The News: At CES this week, NVIDIA announced NVIDIA Omniverse is now available for free for NVIDIA Studio creators using GeForce RTX and NVIDIA RTX GPUs. The company also announced additional updates to Omniverse Machinima and Omniverse Audio2Face that include new features and ecosystem updates. NVIDIA Omniverse is designed to be a real-time 3D virtual simulation platform that is a metaverse for engineers. Read the full announcement on the NVIDIA blog.
NVIDIA Omniverse Now Available for Free for Millions of Creators
Analyst Take: Until now NVIDIA Omniverse has been in beta, but at CES this week the company announced to simulation platform is now available to creators. Billed as the metaverse for engineers, this platform has been downloaded by almost 100,000 creators according to NVIDIA — and with good reason. These creators have been able to improve workflows and productivity with the various technologies that exist in the platform like core rendering, physics and AI.
NVIDIA has invested millions of dollars into the Omniverse focusing on engineering simulations and 3D collaboration, which differs widely from the other metaverse products in the market today that focus more on meeting collaboration. Having the ability to create and collaborate on simulations for robotics, automotive, engineering, manufacturing, and other typically hands-on disciplines will go a long way in our hybrid collaboration world.
All of this investment and focus on the immersion of our digital and physical worlds is why I chose NVIDIA as a likely 2022 winner in the “Metaverse” mega trend for investors in a recent MarketWatch Op-ed.
Details about NVIDIA Omniverse Plus New Features
NVIDIA Omniverse connects graphics, AI, simulation and scalable compute in a single platform to enhance 3D workflows. Other features including some newly announced ones also include:
- Omniverse Nucleus Cloud: This new feature enables easy collaboration of large 3D scenes whether people are in the same office or across the globe. It’s similar to collaborating in a cloud document, but for a 3D simulation or model.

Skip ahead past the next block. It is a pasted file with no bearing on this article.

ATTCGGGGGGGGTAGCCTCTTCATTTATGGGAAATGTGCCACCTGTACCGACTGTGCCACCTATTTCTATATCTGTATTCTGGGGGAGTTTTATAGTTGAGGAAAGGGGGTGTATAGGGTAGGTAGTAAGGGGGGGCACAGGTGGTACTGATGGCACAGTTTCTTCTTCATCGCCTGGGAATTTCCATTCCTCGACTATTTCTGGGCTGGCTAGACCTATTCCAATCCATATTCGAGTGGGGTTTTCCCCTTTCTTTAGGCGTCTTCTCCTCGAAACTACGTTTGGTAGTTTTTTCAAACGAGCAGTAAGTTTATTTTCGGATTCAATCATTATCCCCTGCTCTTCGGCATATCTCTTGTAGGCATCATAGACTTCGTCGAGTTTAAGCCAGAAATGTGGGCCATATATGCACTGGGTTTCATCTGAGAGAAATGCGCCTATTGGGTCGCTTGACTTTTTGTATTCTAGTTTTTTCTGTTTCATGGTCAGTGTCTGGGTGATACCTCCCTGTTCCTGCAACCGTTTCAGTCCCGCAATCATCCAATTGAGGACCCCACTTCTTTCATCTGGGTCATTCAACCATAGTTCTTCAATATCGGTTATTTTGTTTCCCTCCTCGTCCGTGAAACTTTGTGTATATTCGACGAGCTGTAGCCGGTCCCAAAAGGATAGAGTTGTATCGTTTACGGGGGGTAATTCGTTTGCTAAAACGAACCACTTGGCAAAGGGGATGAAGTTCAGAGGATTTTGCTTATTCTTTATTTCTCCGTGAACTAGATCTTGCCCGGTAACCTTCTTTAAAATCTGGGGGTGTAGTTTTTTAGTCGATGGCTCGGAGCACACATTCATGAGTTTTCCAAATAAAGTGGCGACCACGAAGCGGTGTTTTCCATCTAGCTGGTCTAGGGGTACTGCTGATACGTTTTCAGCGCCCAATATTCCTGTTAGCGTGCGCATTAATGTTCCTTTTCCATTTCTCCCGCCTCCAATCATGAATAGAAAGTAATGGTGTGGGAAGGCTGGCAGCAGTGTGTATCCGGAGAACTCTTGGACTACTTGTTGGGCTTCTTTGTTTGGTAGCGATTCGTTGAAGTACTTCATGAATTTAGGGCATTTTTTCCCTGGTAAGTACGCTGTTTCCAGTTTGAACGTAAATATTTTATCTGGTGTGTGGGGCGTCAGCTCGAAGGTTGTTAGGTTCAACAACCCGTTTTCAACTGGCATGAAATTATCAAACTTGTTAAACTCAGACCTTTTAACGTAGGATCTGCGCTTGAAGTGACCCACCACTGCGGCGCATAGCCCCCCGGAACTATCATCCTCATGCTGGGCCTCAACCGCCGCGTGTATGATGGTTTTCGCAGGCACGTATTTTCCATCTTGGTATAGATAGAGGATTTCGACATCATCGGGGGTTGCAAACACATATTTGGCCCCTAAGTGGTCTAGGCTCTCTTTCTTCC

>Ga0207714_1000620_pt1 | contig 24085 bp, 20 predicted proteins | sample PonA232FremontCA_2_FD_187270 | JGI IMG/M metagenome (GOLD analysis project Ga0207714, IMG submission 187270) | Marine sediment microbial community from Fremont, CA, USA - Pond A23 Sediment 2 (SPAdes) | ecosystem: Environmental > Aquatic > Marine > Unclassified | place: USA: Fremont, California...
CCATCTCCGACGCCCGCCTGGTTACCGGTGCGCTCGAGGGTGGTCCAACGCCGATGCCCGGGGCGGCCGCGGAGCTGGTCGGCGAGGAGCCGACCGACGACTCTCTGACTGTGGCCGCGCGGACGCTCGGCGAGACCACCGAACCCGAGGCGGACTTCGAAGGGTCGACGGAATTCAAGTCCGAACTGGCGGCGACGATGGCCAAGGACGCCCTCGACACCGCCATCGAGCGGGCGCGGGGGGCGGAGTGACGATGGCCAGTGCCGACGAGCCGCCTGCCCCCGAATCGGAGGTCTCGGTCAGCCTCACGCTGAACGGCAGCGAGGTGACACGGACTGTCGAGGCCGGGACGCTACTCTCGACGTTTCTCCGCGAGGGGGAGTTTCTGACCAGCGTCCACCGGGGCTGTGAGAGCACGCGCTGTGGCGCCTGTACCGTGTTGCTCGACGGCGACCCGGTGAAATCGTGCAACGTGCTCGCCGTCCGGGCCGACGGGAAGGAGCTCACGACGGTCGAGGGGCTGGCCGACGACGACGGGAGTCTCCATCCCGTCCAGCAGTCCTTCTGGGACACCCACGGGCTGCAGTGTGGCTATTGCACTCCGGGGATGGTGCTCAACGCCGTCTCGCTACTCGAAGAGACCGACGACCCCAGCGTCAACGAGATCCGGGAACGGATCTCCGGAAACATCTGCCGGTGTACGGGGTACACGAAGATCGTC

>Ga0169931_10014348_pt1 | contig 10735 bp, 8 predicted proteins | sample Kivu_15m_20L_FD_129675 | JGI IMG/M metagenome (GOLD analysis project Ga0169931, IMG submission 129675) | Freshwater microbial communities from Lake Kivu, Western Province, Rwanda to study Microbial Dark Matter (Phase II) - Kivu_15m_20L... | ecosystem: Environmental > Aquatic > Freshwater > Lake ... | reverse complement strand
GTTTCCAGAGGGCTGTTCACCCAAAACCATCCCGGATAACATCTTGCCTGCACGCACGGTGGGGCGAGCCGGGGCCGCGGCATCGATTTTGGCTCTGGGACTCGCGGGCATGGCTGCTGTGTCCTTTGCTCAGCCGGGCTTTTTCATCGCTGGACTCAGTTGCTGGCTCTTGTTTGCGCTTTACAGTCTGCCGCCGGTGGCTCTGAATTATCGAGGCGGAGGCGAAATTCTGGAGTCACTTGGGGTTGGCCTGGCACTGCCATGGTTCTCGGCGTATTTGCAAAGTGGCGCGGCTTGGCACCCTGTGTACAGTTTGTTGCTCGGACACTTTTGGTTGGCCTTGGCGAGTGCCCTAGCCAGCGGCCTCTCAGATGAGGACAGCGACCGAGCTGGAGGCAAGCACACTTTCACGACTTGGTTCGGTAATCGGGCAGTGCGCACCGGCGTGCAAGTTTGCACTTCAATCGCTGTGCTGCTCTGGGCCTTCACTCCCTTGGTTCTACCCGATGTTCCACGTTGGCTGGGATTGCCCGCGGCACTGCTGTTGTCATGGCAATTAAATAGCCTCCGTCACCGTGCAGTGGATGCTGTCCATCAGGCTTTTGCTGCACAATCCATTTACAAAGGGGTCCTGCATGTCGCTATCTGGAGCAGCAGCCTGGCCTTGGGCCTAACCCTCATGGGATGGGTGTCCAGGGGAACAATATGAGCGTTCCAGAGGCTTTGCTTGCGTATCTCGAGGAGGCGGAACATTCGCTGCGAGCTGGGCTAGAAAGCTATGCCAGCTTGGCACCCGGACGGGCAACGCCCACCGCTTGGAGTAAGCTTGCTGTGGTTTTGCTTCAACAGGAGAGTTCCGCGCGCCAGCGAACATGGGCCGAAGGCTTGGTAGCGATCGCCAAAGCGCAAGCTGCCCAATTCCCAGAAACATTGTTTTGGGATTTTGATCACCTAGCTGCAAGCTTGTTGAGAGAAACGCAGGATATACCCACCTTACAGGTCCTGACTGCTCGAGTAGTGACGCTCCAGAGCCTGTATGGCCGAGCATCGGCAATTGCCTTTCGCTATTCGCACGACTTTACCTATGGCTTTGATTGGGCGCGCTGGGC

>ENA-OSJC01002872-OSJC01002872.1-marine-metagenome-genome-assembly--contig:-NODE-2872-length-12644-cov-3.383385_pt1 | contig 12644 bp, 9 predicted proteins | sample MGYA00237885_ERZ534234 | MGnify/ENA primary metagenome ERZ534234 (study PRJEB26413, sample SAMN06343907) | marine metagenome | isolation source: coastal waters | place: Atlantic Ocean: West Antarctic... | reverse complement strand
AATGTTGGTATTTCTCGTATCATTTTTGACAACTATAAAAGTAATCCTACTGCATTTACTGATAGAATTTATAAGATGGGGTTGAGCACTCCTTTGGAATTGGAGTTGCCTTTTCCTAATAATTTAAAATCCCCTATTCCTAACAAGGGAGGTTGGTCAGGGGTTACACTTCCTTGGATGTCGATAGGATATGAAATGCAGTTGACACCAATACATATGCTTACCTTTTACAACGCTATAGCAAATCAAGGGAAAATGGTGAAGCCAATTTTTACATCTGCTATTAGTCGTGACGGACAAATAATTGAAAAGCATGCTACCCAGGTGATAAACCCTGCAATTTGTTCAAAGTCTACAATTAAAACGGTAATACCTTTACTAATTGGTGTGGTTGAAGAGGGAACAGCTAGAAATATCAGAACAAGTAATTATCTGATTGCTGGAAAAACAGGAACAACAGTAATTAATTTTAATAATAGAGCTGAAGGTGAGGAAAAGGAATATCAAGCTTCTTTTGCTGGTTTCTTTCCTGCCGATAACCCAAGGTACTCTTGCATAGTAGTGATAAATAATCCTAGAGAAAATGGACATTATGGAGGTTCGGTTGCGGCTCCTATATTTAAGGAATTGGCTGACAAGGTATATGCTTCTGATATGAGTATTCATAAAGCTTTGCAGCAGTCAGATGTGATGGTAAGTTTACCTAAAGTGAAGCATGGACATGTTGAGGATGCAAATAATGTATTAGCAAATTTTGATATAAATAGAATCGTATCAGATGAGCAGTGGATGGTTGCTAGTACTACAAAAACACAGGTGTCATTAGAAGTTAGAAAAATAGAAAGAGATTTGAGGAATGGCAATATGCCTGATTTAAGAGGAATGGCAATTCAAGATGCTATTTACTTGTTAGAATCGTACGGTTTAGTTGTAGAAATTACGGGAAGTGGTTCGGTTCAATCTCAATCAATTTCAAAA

- Updated Omniverse Ecosystem: By expanding support for 3D marketplaces and digital access libraries, creators in the Omniverse are able to build and develop what they desire much easier. TurboSquid by Shutterstock, CGTrader, Sketchfab and Twinbru have released thousands of Omniverse-ready assets for creators. Others will soon follow according to the announcement.
- Omniverse Machinima for RTX Creators: The gamer community, which makes up a significant portion of NVIDIA’s base, now have access to new, free character, objects and environments from leading games in the Machinima library. Creators can use these features and bring them into their own scenes and developments.
- Omniverse Audio2Face: Giving creators can depict and 3D face with just and audio track was revolutionary, but NVIDIA didn’t stop there. Now with additional AI features, creators can avoid the manual blend-shaping process and focus on other endeavors.
Immersive Connected Virtual World is Growing
The metaverse has been a hot button topic for many organizations in the tech world for the last few months, and I expect this to be a topic that will continue to build momentum throughout 2022 and beyond. NVIDIA is contributing to the growing trend by making NVIDIA Omniverse widely available, but as I said before, this metaverse platform is unlike any other and has a great opportunity to be one of the leaders in the future. The potential use case scenarios for creative industries that need to improve hybrid collaboration are almost limitless at this point. Blending the physical world with the digital world is happening and NVIDIA is leading the charge.
Disclosure: Futurum Research is a research and advisory firm that engages or has engaged in research, analysis, and advisory services with many technology companies, including those mentioned in this article. The author does not hold any equity positions with any company mentioned in this article.
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Image Credit: NVIDIA
The original version of this article was first published on Futurum Research.